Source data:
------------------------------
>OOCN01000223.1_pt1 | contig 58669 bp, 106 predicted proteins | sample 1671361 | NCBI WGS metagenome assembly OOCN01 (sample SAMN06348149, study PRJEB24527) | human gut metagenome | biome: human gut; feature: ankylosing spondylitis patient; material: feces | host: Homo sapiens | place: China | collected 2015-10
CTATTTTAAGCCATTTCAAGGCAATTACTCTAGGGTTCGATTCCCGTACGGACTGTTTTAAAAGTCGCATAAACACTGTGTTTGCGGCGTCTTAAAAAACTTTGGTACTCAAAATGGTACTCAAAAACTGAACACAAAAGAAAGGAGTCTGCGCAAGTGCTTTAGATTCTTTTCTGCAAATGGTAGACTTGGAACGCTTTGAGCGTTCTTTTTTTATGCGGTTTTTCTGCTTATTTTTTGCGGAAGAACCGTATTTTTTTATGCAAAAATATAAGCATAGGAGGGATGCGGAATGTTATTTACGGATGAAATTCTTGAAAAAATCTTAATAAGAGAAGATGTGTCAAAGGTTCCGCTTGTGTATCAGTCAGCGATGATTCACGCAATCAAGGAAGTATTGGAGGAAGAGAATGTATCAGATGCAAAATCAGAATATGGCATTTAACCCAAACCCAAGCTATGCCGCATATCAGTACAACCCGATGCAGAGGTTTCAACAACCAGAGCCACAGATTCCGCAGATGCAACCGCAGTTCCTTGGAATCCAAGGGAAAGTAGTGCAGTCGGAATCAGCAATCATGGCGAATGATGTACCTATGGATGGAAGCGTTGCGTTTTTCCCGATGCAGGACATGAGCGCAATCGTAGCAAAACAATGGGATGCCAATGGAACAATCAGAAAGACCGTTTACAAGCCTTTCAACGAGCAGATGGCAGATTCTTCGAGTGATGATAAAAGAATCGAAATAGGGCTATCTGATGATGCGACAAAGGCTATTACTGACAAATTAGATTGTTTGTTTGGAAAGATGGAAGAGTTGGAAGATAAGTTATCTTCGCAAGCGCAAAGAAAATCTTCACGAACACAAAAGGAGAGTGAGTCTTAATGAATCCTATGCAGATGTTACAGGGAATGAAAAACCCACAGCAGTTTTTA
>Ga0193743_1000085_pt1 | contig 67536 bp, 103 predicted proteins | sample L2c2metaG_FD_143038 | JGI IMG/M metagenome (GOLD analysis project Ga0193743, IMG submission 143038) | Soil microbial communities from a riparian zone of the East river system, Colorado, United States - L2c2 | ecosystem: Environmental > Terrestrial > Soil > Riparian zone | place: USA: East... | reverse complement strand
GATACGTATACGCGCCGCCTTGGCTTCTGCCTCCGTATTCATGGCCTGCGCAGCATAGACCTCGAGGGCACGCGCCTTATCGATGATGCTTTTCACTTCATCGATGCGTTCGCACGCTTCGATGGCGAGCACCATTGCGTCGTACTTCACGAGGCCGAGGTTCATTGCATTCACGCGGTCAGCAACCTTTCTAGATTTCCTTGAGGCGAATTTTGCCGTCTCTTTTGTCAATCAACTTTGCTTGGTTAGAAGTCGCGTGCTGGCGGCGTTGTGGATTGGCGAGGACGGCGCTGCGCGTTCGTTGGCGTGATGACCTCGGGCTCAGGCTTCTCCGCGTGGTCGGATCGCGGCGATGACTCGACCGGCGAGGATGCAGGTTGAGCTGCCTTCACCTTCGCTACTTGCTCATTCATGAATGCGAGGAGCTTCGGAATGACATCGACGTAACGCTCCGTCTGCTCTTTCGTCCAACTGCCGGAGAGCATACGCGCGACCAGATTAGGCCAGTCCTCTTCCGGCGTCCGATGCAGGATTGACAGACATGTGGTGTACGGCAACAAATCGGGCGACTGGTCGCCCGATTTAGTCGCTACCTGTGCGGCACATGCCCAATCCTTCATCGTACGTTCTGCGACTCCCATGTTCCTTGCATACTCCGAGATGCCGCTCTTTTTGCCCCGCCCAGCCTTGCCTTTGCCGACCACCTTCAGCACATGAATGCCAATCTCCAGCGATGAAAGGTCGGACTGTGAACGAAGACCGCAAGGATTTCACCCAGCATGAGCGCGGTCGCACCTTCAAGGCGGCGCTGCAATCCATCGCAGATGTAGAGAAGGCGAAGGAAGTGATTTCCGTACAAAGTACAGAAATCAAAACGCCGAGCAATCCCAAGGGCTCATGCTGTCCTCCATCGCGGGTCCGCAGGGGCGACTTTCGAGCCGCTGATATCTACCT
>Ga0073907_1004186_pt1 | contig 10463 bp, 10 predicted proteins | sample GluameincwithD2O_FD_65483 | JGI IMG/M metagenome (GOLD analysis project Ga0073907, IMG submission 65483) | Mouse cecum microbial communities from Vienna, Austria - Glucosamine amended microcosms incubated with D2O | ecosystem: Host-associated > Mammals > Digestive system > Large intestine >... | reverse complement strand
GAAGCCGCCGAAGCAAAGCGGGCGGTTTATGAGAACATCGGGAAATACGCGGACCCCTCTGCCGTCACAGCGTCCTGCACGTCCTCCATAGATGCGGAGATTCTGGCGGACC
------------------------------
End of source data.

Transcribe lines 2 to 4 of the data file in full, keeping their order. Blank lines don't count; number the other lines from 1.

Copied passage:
CTATTTTAAGCCATTTCAAGGCAATTACTCTAGGGTTCGATTCCCGTACGGACTGTTTTAAAAGTCGCATAAACACTGTGTTTGCGGCGTCTTAAAAAACTTTGGTACTCAAAATGGTACTCAAAAACTGAACACAAAAGAAAGGAGTCTGCGCAAGTGCTTTAGATTCTTTTCTGCAAATGGTAGACTTGGAACGCTTTGAGCGTTCTTTTTTTATGCGGTTTTTCTGCTTATTTTTTGCGGAAGAACCGTATTTTTTTATGCAAAAATATAAGCATAGGAGGGATGCGGAATGTTATTTACGGATGAAATTCTTGAAAAAATCTTAATAAGAGAAGATGTGTCAAAGGTTCCGCTTGTGTATCAGTCAGCGATGATTCACGCAATCAAGGAAGTATTGGAGGAAGAGAATGTATCAGATGCAAAATCAGAATATGGCATTTAACCCAAACCCAAGCTATGCCGCATATCAGTACAACCCGATGCAGAGGTTTCAACAACCAGAGCCACAGATTCCGCAGATGCAACCGCAGTTCCTTGGAATCCAAGGGAAAGTAGTGCAGTCGGAATCAGCAATCATGGCGAATGATGTACCTATGGATGGAAGCGTTGCGTTTTTCCCGATGCAGGACATGAGCGCAATCGTAGCAAAACAATGGGATGCCAATGGAACAATCAGAAAGACCGTTTACAAGCCTTTCAACGAGCAGATGGCAGATTCTTCGAGTGATGATAAAAGAATCGAAATAGGGCTATCTGATGATGCGACAAAGGCTATTACTGACAAATTAGATTGTTTGTTTGGAAAGATGGAAGAGTTGGAAGATAAGTTATCTTCGCAAGCGCAAAGAAAATCTTCACGAACACAAAAGGAGAGTGAGTCTTAATGAATCCTATGCAGATGTTACAGGGAATGAAAAACCCACAGCAGTTTTTA
>Ga0193743_1000085_pt1 | contig 67536 bp, 103 predicted proteins | sample L2c2metaG_FD_143038 | JGI IMG/M metagenome (GOLD analysis project Ga0193743, IMG submission 143038) | Soil microbial communities from a riparian zone of the East river system, Colorado, United States - L2c2 | ecosystem: Environmental > Terrestrial > Soil > Riparian zone | place: USA: East... | reverse complement strand
GATACGTATACGCGCCGCCTTGGCTTCTGCCTCCGTATTCATGGCCTGCGCAGCATAGACCTCGAGGGCACGCGCCTTATCGATGATGCTTTTCACTTCATCGATGCGTTCGCACGCTTCGATGGCGAGCACCATTGCGTCGTACTTCACGAGGCCGAGGTTCATTGCATTCACGCGGTCAGCAACCTTTCTAGATTTCCTTGAGGCGAATTTTGCCGTCTCTTTTGTCAATCAACTTTGCTTGGTTAGAAGTCGCGTGCTGGCGGCGTTGTGGATTGGCGAGGACGGCGCTGCGCGTTCGTTGGCGTGATGACCTCGGGCTCAGGCTTCTCCGCGTGGTCGGATCGCGGCGATGACTCGACCGGCGAGGATGCAGGTTGAGCTGCCTTCACCTTCGCTACTTGCTCATTCATGAATGCGAGGAGCTTCGGAATGACATCGACGTAACGCTCCGTCTGCTCTTTCGTCCAACTGCCGGAGAGCATACGCGCGACCAGATTAGGCCAGTCCTCTTCCGGCGTCCGATGCAGGATTGACAGACATGTGGTGTACGGCAACAAATCGGGCGACTGGTCGCCCGATTTAGTCGCTACCTGTGCGGCACATGCCCAATCCTTCATCGTACGTTCTGCGACTCCCATGTTCCTTGCATACTCCGAGATGCCGCTCTTTTTGCCCCGCCCAGCCTTGCCTTTGCCGACCACCTTCAGCACATGAATGCCAATCTCCAGCGATGAAAGGTCGGACTGTGAACGAAGACCGCAAGGATTTCACCCAGCATGAGCGCGGTCGCACCTTCAAGGCGGCGCTGCAATCCATCGCAGATGTAGAGAAGGCGAAGGAAGTGATTTCCGTACAAAGTACAGAAATCAAAACGCCGAGCAATCCCAAGGGCTCATGCTGTCCTCCATCGCGGGTCCGCAGGGGCGACTTTCGAGCCGCTGATATCTACCT